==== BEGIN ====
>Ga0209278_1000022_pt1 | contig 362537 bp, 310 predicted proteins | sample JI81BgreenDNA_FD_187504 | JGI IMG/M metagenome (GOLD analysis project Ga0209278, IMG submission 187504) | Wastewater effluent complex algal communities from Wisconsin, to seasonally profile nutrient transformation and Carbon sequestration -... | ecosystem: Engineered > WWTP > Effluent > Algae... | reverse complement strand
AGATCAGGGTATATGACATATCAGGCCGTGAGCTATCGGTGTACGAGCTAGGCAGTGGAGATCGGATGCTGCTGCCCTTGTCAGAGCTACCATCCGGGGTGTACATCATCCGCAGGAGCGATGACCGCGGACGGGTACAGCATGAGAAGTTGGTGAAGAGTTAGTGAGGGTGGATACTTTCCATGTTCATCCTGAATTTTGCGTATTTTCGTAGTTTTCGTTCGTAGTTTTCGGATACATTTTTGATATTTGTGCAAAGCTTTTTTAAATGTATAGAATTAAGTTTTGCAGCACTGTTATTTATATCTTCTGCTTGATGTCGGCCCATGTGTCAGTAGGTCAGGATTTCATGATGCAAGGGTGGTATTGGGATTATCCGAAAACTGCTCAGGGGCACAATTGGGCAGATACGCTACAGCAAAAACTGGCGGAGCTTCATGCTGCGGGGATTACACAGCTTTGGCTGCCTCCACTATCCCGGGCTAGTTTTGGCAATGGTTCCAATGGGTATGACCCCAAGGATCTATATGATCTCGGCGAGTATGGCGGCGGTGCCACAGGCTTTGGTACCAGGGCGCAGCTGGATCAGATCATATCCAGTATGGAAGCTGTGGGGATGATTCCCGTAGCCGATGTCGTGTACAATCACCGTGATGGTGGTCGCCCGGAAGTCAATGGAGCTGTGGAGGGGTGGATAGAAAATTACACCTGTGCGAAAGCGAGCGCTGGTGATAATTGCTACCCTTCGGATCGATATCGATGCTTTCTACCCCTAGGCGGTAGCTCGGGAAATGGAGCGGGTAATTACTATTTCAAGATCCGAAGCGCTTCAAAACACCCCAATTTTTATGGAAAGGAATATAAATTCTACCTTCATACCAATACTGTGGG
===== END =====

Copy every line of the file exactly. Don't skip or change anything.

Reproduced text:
>Ga0209278_1000022_pt1 | contig 362537 bp, 310 predicted proteins | sample JI81BgreenDNA_FD_187504 | JGI IMG/M metagenome (GOLD analysis project Ga0209278, IMG submission 187504) | Wastewater effluent complex algal communities from Wisconsin, to seasonally profile nutrient transformation and Carbon sequestration -... | ecosystem: Engineered > WWTP > Effluent > Algae... | reverse complement strand
AGATCAGGGTATATGACATATCAGGCCGTGAGCTATCGGTGTACGAGCTAGGCAGTGGAGATCGGATGCTGCTGCCCTTGTCAGAGCTACCATCCGGGGTGTACATCATCCGCAGGAGCGATGACCGCGGACGGGTACAGCATGAGAAGTTGGTGAAGAGTTAGTGAGGGTGGATACTTTCCATGTTCATCCTGAATTTTGCGTATTTTCGTAGTTTTCGTTCGTAGTTTTCGGATACATTTTTGATATTTGTGCAAAGCTTTTTTAAATGTATAGAATTAAGTTTTGCAGCACTGTTATTTATATCTTCTGCTTGATGTCGGCCCATGTGTCAGTAGGTCAGGATTTCATGATGCAAGGGTGGTATTGGGATTATCCGAAAACTGCTCAGGGGCACAATTGGGCAGATACGCTACAGCAAAAACTGGCGGAGCTTCATGCTGCGGGGATTACACAGCTTTGGCTGCCTCCACTATCCCGGGCTAGTTTTGGCAATGGTTCCAATGGGTATGACCCCAAGGATCTATATGATCTCGGCGAGTATGGCGGCGGTGCCACAGGCTTTGGTACCAGGGCGCAGCTGGATCAGATCATATCCAGTATGGAAGCTGTGGGGATGATTCCCGTAGCCGATGTCGTGTACAATCACCGTGATGGTGGTCGCCCGGAAGTCAATGGAGCTGTGGAGGGGTGGATAGAAAATTACACCTGTGCGAAAGCGAGCGCTGGTGATAATTGCTACCCTTCGGATCGATATCGATGCTTTCTACCCCTAGGCGGTAGCTCGGGAAATGGAGCGGGTAATTACTATTTCAAGATCCGAAGCGCTTCAAAACACCCCAATTTTTATGGAAAGGAATATAAATTCTACCTTCATACCAATACTGTGGG